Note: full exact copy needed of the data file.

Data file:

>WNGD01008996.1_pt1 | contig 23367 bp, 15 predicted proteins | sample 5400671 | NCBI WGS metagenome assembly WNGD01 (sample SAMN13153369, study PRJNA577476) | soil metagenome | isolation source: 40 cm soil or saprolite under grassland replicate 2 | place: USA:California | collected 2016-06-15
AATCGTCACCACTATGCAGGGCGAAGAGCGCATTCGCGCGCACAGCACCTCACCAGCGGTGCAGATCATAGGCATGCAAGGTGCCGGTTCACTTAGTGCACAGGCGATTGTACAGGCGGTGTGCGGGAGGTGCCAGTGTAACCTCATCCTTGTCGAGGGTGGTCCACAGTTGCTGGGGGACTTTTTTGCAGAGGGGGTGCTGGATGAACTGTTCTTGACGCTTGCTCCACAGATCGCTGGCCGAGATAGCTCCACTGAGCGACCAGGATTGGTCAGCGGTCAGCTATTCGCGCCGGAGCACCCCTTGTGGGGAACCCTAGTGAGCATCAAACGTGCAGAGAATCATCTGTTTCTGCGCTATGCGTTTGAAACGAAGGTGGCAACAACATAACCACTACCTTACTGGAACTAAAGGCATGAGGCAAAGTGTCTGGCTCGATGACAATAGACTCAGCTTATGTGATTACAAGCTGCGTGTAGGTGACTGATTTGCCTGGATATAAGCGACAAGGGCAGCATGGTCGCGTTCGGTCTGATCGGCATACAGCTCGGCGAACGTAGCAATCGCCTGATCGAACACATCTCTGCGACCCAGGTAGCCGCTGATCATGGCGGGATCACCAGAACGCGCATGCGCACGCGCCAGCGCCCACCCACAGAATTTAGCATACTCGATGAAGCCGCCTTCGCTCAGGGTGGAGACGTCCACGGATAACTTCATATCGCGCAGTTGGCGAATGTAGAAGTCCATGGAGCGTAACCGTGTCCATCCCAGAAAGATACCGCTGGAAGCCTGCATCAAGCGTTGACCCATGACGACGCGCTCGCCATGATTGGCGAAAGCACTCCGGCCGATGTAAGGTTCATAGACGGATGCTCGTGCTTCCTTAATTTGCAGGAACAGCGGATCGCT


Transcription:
>WNGD01008996.1_pt1 | contig 23367 bp, 15 predicted proteins | sample 5400671 | NCBI WGS metagenome assembly WNGD01 (sample SAMN13153369, study PRJNA577476) | soil metagenome | isolation source: 40 cm soil or saprolite under grassland replicate 2 | place: USA:California | collected 2016-06-15
AATCGTCACCACTATGCAGGGCGAAGAGCGCATTCGCGCGCACAGCACCTCACCAGCGGTGCAGATCATAGGCATGCAAGGTGCCGGTTCACTTAGTGCACAGGCGATTGTACAGGCGGTGTGCGGGAGGTGCCAGTGTAACCTCATCCTTGTCGAGGGTGGTCCACAGTTGCTGGGGGACTTTTTTGCAGAGGGGGTGCTGGATGAACTGTTCTTGACGCTTGCTCCACAGATCGCTGGCCGAGATAGCTCCACTGAGCGACCAGGATTGGTCAGCGGTCAGCTATTCGCGCCGGAGCACCCCTTGTGGGGAACCCTAGTGAGCATCAAACGTGCAGAGAATCATCTGTTTCTGCGCTATGCGTTTGAAACGAAGGTGGCAACAACATAACCACTACCTTACTGGAACTAAAGGCATGAGGCAAAGTGTCTGGCTCGATGACAATAGACTCAGCTTATGTGATTACAAGCTGCGTGTAGGTGACTGATTTGCCTGGATATAAGCGACAAGGGCAGCATGGTCGCGTTCGGTCTGATCGGCATACAGCTCGGCGAACGTAGCAATCGCCTGATCGAACACATCTCTGCGACCCAGGTAGCCGCTGATCATGGCGGGATCACCAGAACGCGCATGCGCACGCGCCAGCGCCCACCCACAGAATTTAGCATACTCGATGAAGCCGCCTTCGCTCAGGGTGGAGACGTCCACGGATAACTTCATATCGCGCAGTTGGCGAATGTAGAAGTCCATGGAGCGTAACCGTGTCCATCCCAGAAAGATACCGCTGGAAGCCTGCATCAAGCGTTGACCCATGACGACGCGCTCGCCATGATTGGCGAAAGCACTCCGGCCGATGTAAGGTTCATAGACGGATGCTCGTGCTTCCTTAATTTGCAGGAACAGCGGATCGCT